Maurice Cole raises a gentle smile as he describes the reaction he gets when the gas man pays a visit.
“They get a bit of surprise when they come to read the meter,” says the retired plasterer.
Indeed they might. Because inside the garage of his unassuming council house is a startling collection of cars which many millionaires can only dream of.
A Rolls-Royce, of course. And there is the striking Daimler SP250 ‘Dart’, which has won a clutch of Concours awards and took part in the Monte Carlo rally. He has a couple of Triumphs, although he has to keep one of them in a lock-up over the other side of town. But the pride of his collection is undoubtedly his unblemished Jaguar E-Type, which is surely one of the finest examples in the country.
“I was offered £105,000 for it 20 years ago, and I turned it down,” he says. “I’ve been offered more than that since, but it’s part of the family, I will never sell it.”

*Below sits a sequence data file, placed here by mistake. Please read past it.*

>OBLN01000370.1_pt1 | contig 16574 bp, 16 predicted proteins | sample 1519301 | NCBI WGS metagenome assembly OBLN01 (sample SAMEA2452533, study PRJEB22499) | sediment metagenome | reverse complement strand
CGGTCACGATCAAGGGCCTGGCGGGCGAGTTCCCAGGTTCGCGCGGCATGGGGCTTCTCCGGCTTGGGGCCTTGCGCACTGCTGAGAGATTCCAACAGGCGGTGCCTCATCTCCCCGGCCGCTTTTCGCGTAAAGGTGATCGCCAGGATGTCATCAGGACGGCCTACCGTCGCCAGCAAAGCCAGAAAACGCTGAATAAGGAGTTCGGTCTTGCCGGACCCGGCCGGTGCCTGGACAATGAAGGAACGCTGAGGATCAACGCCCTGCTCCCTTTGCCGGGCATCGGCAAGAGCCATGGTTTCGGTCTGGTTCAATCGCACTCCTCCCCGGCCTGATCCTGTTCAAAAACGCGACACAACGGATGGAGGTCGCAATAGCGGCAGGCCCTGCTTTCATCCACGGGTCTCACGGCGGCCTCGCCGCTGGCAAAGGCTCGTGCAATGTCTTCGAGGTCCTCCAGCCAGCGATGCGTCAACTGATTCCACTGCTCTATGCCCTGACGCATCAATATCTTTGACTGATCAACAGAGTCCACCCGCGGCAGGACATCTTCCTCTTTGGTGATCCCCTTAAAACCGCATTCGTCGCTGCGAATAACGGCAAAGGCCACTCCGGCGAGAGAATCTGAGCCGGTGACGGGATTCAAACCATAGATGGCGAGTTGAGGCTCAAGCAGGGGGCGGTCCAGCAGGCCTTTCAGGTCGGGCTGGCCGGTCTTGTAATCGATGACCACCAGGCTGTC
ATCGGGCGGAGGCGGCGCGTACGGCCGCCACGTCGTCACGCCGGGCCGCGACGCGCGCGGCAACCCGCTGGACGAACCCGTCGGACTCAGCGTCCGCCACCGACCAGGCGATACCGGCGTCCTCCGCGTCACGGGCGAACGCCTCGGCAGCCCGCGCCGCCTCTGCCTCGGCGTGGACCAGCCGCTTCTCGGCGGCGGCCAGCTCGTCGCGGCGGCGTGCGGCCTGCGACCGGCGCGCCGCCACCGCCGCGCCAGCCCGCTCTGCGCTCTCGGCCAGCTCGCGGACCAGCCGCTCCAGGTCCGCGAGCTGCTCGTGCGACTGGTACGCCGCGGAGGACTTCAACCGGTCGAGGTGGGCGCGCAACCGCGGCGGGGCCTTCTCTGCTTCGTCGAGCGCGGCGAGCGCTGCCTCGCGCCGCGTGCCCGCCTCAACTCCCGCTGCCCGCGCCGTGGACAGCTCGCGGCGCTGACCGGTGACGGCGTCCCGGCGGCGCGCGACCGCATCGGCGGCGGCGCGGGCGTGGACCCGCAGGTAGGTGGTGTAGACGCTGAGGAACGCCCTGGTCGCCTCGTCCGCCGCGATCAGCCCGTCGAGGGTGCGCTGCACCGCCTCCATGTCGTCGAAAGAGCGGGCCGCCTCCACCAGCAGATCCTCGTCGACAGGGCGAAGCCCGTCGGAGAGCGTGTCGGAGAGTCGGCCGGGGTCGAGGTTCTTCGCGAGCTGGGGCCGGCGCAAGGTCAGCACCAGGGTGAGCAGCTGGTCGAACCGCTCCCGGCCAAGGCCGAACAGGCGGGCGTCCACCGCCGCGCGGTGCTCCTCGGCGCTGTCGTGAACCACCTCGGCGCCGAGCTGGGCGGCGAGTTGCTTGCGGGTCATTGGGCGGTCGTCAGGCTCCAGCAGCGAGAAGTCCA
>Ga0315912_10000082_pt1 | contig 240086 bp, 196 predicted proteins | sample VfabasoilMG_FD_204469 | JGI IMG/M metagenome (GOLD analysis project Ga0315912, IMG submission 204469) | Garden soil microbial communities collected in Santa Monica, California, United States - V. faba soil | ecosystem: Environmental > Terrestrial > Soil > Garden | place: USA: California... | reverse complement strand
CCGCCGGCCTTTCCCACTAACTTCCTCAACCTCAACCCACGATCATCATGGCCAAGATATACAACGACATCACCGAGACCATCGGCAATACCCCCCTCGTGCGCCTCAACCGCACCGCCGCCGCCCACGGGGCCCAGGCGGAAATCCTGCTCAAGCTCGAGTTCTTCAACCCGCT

It has certainly proved to be a sound investment. He bought the car in 1980, when it was eight years old, and paid less then £4,000 for it – about the same price as a new Cavalier.
“I really wanted an XJ-S, but they were too dear then,” he says.
Maurice’s love for upper-crust motoring began in the early 1960s, when as a young man his journey to work would start with a familiar routine.
At six o’clock every morning he would stop off at a car showroom at the top of Dudley High Street, pressing his nose against the window and gazing in wonder at the exotic piece of machinery behind the plate glass.
“It was an Armstrong Siddeley Sapphire 346, it was a wonderful car, like the Rolls-Royce of its day,” he recalls.